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Or to restate the question, does quantum mechanics or the quantum field theory state or imply that we can only observe the wave in a collapsed state?

And if they don't, do we have any promising research directions towards measurement methods that don't cause a wave collapse?

EDIT: It's probably worth clarifying that this really isn't a question about HOW wave collapse occurs. And it certainly isn't a philosophical question about different interpretations of quantum mechanics. What I would like to understand is the statement that a measurement always causes the system to jump into an eigenstate of the dynamical variable that is being measured. Is it because of the definition of what is a measurement? Or an observation based on empirical evidence? Or a result that can be mathematically derived from theory?

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  • $\begingroup$ Following a measurement, the state of the system must be in an eigenstate of that measurement. So if the initial state is not an eigenstate, then it must be different after the measurement than before (which is presumably what you mean by a "collapse"). $\endgroup$ – WillO Mar 19 at 0:49
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    $\begingroup$ You should look into the concept of "weak measurements," which make precise the relation between degree of collapse and amount of information extracted from the measurement. $\endgroup$ – Rococo Mar 19 at 1:10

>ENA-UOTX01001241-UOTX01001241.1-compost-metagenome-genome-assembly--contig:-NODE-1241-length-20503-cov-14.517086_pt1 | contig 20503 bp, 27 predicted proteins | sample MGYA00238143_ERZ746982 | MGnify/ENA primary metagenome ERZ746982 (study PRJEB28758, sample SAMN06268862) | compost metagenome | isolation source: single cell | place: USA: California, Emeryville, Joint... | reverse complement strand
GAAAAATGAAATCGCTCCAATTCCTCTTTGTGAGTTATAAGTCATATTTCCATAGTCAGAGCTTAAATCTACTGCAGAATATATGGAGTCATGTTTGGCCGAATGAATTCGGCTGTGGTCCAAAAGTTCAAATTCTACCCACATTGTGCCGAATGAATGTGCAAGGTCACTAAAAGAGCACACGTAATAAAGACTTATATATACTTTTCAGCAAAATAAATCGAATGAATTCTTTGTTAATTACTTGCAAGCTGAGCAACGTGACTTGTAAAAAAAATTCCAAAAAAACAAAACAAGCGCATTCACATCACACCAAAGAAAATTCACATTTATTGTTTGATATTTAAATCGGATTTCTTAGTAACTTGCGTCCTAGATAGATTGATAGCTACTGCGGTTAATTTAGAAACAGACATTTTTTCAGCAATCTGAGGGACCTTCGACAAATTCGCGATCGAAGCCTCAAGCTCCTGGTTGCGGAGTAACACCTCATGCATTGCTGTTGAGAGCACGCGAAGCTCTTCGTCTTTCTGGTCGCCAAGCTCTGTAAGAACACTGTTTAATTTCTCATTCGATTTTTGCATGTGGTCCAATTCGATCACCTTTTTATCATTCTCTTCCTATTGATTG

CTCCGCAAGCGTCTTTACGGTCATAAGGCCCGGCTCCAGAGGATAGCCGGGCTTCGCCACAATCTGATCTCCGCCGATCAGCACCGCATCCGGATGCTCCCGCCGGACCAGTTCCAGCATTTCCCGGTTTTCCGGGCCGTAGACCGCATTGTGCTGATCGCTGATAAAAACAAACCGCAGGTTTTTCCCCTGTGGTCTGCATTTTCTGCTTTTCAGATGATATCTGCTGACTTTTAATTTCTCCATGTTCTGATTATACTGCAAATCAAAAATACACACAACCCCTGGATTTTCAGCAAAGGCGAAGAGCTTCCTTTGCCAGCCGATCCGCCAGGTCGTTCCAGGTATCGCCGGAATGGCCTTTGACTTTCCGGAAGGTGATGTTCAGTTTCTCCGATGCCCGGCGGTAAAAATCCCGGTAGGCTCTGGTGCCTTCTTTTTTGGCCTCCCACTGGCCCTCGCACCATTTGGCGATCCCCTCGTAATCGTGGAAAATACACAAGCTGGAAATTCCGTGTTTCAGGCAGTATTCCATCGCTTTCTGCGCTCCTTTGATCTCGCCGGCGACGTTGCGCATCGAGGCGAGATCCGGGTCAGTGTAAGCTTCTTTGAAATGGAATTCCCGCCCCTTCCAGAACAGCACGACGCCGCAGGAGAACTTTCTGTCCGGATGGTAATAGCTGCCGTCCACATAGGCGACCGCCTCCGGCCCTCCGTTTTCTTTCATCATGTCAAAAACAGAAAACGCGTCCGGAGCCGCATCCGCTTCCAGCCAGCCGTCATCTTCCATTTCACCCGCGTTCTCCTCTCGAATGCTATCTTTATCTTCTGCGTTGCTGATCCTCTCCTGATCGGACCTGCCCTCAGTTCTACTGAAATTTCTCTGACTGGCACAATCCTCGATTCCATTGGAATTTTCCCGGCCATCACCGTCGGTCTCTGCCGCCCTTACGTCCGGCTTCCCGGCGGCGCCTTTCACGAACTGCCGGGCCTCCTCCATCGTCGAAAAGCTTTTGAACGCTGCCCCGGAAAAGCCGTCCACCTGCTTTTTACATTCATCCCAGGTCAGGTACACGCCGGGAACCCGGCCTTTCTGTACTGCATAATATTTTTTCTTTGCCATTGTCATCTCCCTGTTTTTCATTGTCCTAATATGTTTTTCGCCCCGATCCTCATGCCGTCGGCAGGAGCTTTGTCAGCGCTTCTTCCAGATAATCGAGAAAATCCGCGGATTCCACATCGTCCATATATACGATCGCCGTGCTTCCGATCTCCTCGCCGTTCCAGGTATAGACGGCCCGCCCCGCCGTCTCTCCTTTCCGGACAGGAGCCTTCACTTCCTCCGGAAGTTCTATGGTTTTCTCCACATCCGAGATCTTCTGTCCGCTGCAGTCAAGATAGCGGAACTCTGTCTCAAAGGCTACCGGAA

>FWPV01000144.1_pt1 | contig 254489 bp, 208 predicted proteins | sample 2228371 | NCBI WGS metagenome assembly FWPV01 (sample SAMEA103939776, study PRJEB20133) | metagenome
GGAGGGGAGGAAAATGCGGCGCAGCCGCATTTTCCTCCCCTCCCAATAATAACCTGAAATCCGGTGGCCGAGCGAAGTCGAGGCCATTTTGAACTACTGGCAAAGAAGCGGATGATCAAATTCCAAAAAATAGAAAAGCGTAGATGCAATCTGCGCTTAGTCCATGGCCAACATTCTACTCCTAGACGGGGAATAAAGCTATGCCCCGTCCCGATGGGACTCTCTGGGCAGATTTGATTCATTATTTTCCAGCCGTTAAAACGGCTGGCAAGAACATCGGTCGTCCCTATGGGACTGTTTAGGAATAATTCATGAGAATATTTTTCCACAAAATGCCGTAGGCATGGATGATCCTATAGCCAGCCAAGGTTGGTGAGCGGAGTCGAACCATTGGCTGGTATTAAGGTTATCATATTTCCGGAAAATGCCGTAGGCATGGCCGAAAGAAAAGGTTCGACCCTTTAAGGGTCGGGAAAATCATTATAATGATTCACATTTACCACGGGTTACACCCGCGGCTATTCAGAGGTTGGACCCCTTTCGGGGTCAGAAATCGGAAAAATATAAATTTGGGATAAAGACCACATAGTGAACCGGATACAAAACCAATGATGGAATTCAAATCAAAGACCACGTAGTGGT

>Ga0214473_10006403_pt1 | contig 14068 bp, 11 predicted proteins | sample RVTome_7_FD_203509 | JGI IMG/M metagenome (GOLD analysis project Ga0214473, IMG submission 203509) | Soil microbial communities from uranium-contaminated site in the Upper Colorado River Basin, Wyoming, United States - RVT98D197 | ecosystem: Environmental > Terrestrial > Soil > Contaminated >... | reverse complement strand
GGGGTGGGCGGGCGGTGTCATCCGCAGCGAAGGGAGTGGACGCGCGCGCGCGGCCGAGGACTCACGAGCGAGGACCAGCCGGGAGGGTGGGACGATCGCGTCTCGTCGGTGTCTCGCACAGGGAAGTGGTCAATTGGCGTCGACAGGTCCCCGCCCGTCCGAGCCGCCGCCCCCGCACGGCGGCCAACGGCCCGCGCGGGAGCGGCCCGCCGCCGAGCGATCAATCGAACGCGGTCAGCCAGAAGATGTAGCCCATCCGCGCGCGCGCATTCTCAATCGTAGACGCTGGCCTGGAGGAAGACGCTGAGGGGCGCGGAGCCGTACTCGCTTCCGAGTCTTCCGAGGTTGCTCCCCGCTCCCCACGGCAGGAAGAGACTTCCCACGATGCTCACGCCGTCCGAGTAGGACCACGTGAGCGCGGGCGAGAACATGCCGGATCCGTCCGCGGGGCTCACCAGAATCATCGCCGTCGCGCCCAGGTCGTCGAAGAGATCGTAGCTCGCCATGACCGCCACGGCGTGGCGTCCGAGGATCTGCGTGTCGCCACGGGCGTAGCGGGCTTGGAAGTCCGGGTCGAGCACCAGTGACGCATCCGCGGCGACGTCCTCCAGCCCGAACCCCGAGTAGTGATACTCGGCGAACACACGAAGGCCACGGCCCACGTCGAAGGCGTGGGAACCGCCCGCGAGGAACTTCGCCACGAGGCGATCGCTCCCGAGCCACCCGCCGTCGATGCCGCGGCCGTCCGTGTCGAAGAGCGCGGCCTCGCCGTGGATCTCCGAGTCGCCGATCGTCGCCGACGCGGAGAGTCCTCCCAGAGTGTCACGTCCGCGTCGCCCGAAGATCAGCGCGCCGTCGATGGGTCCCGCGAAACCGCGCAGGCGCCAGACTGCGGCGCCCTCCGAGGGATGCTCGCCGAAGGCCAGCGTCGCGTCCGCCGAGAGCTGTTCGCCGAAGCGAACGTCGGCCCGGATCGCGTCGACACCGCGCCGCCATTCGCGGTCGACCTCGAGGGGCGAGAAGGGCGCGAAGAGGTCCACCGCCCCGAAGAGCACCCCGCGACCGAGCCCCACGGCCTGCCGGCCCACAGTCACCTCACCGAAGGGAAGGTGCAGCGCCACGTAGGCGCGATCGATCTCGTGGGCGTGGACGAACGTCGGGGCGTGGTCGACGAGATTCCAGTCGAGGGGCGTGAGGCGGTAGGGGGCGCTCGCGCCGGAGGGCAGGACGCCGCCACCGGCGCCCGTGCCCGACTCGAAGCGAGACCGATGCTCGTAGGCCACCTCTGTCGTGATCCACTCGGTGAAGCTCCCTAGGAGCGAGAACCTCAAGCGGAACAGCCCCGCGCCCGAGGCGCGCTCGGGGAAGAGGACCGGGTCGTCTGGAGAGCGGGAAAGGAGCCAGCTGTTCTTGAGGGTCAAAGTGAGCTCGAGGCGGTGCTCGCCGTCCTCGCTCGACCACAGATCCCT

• $\begingroup$ @WillO One of the bits that I struggle to understand is where does this necessity for the system to jump to an eigenstate after the measurement come from. The answer can of course be, well, this is how a measurement of a quantum system is mathematically defined (this reads a lot like a def.: en.wikipedia.org/wiki/Measurement_in_quantum_mechanics). But a. I would expect something as meaningful as an action and consequence within any system be derived from some basic axioms rather than defined and b. if it is defined, it doesn't really say anything about what is practically possible?! $\endgroup$ – means-to-meaning Mar 20 at 0:29
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    $\begingroup$ @means-to-meaning traditionally, this is considered a postulate of quantum mechanics. Very recently, there is a claim that it can be derived from other postulates: quantamagazine.org/… (semi-popular article), arxiv.org/abs/1811.11060 (paper) $\endgroup$ – Rococo Mar 20 at 2:30

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